So why haven't the Shi'ites and Kurds responded more forcefully to Sunni provocations thus far? It appears that they are biding their time, busily mustering a more capable militia army before they engage in a direct confrontation with the Sunni-based Baath regime holdouts. Some Iraqi police and army units appear to have been infilitrated with Shi'ites and Kurds who are prepared to stage mutinies if the central government in Baghdad cannot maintain control. (See Washington Post, August 21.) President Jalal Talabani, who was recently given a warm welcom by President Bush in Washington, openly praised Shi'ite militias back in June, infuriating the Sunni leaders. Determined support by the United States and Coalition partners is now more important than ever, which is why the rising defeatist sentiment orchestrated by Democrat leaders in the United States (think Cindy Sheehan) just might tip the balance in the wrong direction. However bad Iraq looks right now, it would look an awful lot worse if the United States retreated at a moment when the enemy has the strategic initiative. If in spite of our best efforts, full-scale civil war does break out, Iraq would then become a genuine nightmarish hell, making Yugoslavia or Somalia pale in comparison.

All too aware of this risk, President Bush will no doubt "stay the course" for the short term, but if the United States is to prevail in this historic challenge, his national security staff (Condoleeza Rice, Philip Zelikow) must come up with a daring plan to regain the initiative. That would involve a temporary increase in military commitment coupled with novel diplomatic approaches and a deadly serious ultimatum for the political factions in Iraq to reach an accord. Doing so would indeed risk getting entangled in the potential civil war among the ethnic-religious groups in Iraq, which is why we must be prepared to follow through on our threat to scale back our military deployment if the needed cooperation does not materialize. Such a posture does not signify retreat but would be a cold, hard calcuation of strategic risks and benefits, acknowledging the brutal reality that our means and ends are finite. One clear lesson from Vietnam that applies now is that fierce shows of resolve by leaders are not sufficient to persuade the enemy to back down, and prolonging such displays for the sake of prestige or credibility can backfire badly. If it becomes evident that Iraqi civilian leaders cannot resolve their differences peacefully, meaning that the U.S. military presence would become pointless, Democrats and leftist critics of Bush would no doubt rejoice in what they would consider a vindication of their position. I for one would not want to be in the position of taking cheer from the success of mass murderers. From a longer-term perspective, this is all a part of the century-long three-way debate between gloomy isolationist "American firsters," giddiliy optimistic missionary proselytizers (both Wilsonians and Neoconservatives), and sober realists who have a firm grasp of both the strengths and limitations of American values when applied to the world arena. Oddly, many critics of the U.S. war effort seem to hold the contradictory beliefs that we are both too good to sully ourselves with foreign entanglements and not worthy to uphold the (neoimperialist?) burden of defending Western civilization. The bottom line is that if we as a nation cannot agree to oppose and punish barbarous thugs in a part of the world where we have clear interests at stake, then we will have lost our moral standing in the world, thereby squandering our enormous influence over the course of global trends.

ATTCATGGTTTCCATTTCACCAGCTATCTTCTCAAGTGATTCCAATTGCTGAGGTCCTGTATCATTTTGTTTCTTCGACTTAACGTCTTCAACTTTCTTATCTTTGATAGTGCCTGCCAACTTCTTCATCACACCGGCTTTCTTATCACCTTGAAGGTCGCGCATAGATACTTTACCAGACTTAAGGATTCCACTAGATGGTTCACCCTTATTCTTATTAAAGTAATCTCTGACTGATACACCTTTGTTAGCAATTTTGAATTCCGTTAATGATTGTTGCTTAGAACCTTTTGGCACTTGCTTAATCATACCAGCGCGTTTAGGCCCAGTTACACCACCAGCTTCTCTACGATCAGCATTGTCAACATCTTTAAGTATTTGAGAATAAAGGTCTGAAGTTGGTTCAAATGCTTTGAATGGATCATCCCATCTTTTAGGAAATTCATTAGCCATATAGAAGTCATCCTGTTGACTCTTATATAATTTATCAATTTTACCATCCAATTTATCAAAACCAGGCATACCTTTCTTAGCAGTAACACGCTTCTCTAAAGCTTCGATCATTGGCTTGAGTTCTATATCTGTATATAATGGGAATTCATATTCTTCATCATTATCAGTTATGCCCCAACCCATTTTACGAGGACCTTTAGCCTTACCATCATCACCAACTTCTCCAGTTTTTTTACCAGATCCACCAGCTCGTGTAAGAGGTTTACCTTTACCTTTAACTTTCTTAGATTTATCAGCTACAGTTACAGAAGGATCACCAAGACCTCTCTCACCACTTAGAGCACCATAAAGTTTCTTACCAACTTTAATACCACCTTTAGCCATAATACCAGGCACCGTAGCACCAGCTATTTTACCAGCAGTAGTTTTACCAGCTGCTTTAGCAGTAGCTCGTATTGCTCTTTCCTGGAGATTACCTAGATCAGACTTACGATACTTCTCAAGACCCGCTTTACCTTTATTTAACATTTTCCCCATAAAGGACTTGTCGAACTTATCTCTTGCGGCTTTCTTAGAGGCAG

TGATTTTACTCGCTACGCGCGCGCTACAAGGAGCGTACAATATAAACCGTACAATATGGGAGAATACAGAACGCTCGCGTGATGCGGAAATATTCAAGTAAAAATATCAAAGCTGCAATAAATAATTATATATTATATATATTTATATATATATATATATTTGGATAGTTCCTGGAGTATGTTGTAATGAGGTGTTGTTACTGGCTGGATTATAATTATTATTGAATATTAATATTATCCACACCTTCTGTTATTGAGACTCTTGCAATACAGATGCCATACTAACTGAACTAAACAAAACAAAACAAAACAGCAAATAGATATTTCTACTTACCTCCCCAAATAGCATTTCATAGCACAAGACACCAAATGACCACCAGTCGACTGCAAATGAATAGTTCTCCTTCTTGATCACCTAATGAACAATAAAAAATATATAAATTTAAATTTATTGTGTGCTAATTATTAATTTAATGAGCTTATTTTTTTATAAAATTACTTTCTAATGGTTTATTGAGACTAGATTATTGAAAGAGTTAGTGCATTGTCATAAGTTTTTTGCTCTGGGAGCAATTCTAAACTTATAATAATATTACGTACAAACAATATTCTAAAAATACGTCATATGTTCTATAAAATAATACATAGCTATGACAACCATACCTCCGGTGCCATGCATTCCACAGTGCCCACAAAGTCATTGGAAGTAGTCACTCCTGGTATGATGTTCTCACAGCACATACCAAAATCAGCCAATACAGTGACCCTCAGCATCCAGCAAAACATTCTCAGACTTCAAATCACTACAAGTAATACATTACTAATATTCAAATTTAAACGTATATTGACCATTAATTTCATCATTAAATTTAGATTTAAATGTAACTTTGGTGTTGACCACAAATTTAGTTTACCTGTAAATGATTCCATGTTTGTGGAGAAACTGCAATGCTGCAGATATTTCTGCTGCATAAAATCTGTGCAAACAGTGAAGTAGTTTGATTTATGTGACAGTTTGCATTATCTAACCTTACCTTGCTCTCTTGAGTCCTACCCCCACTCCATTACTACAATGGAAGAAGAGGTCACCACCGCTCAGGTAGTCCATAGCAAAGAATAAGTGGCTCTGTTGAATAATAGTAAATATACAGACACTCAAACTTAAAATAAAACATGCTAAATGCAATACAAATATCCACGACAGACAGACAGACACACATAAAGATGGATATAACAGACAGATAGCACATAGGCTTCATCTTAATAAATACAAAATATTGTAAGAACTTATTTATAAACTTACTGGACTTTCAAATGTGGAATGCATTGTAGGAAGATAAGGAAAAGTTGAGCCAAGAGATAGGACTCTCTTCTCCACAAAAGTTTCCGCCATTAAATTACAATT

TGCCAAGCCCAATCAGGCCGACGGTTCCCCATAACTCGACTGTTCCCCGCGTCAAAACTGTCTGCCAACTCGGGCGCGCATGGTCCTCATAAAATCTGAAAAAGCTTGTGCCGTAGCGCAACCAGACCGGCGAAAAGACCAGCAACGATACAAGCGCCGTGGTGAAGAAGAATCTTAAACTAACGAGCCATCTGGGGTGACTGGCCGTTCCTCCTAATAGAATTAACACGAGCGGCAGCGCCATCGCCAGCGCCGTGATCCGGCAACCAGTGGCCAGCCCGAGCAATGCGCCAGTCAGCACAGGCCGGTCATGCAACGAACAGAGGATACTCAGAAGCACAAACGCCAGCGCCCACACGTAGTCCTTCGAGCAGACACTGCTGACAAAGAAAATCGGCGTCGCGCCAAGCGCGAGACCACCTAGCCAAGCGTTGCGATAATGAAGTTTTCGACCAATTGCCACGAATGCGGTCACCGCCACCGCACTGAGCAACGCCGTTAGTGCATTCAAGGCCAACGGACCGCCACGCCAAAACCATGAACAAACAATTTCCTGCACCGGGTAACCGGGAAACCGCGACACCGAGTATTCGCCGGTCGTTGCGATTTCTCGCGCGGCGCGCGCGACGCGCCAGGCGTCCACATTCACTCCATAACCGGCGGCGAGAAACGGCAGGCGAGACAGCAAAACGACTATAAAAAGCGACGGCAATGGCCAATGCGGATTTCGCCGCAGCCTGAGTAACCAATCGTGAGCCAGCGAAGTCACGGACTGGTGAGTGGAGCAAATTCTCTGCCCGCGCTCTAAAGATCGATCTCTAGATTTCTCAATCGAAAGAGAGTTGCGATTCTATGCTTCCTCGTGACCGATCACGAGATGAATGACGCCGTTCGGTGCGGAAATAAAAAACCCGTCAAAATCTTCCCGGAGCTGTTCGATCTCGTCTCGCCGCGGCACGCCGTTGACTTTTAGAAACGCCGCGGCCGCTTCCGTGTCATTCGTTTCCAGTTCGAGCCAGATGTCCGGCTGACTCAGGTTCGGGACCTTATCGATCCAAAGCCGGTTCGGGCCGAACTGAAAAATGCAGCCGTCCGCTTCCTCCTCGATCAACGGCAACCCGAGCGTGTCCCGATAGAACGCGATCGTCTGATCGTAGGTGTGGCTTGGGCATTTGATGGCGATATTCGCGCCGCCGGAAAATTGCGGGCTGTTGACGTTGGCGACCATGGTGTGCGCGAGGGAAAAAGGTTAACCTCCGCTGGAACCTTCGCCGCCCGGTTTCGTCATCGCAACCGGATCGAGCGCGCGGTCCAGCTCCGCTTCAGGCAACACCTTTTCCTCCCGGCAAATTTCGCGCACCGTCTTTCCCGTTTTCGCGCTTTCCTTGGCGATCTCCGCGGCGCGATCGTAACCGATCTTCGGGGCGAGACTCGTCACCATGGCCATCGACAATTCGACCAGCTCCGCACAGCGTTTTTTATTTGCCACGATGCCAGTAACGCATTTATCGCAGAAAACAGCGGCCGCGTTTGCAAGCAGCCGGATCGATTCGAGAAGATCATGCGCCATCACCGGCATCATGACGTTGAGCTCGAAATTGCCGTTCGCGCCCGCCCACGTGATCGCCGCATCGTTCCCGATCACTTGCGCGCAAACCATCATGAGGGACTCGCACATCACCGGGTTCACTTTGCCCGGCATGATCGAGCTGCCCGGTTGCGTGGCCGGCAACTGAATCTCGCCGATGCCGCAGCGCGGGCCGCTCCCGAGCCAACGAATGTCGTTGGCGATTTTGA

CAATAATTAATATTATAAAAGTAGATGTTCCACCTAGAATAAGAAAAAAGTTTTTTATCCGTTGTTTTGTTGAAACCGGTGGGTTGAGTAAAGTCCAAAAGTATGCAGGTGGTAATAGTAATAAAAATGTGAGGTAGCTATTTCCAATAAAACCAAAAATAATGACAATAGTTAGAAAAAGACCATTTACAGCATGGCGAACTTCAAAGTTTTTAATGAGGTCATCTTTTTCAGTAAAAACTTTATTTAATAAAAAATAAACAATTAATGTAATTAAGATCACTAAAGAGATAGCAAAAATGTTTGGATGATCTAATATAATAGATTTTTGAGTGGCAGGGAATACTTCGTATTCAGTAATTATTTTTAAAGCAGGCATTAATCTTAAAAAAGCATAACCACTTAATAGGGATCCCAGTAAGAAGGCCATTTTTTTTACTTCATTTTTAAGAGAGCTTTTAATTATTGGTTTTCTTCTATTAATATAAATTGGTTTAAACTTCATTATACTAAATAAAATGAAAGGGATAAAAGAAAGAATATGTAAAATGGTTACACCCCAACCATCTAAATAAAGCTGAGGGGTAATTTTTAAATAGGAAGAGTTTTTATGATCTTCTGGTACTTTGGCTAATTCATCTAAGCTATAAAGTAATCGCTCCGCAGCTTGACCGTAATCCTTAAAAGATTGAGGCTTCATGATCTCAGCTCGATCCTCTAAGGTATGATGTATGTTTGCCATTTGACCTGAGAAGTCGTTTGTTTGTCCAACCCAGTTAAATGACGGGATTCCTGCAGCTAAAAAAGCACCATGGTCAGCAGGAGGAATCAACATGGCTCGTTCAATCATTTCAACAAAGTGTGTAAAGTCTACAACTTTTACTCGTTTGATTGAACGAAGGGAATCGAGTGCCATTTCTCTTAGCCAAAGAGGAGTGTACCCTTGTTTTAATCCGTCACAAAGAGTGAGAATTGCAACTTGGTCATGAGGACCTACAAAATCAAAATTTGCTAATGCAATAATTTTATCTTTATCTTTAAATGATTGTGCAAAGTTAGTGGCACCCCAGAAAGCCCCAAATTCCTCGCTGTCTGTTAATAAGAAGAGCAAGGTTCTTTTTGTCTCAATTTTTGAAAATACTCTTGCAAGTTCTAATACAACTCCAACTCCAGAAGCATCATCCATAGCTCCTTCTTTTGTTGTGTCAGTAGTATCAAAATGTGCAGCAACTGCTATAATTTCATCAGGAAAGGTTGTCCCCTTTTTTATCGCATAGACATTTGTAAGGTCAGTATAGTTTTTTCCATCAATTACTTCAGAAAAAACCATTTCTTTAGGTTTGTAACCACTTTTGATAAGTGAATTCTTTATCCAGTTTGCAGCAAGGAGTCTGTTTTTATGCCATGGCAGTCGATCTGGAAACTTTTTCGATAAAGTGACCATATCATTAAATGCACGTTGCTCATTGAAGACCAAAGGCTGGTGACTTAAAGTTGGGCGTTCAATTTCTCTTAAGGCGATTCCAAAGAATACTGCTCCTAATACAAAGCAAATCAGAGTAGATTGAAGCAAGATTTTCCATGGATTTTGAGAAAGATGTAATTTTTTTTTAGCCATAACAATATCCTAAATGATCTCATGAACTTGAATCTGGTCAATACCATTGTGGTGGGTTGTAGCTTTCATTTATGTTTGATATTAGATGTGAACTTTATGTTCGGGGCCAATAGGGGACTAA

September 18, 2005 [LINK]

Almost heaven, indeed!

Pileated woodpecker On Saturday Jacqueline and I took a casual road trip with no particular destination, and ended up at the Shrine Mont retreat and conference center owned by the Episcopal Church in the old resort town of Orkney Springs, Virginia. It is situated just west of the mountain ski resort of Bryce, about 30 miles north of Harrisonburg, very close to the West Virginia border. There are hiking trails, a picturesque pond, and a variety of recreational and artistic facilities. It was our first trip there, and we were so mesmerized by the natural beauty and tranquility of the place that we promised each other that we would return. This Pileated woodpecker (male) showed up just as we were walking through the unique and enchanting outdoor cathedral at Shrine Mont. An angel dressed in black, perhaps? Several photos of our visit there can be seen on the new Virginia, Fall 2005 page.

On the way to Orkney Springs we stopped at an ice cream stand on the west edge of Bryce, and were fortunate to see some White-breasted nuthatches, a Blue-headed vireo, and a Black and white warbler.

Early this morning we went for a walk behind R.E. Lee High School, and saw a family of five Brown thrashers, a Red-bellied woodpecker (M), a Downy woodpecker (F), a Hairy woodpecker (F), but only one warbler: a Chestnut-sided one.

September 19, 2005 [LINK]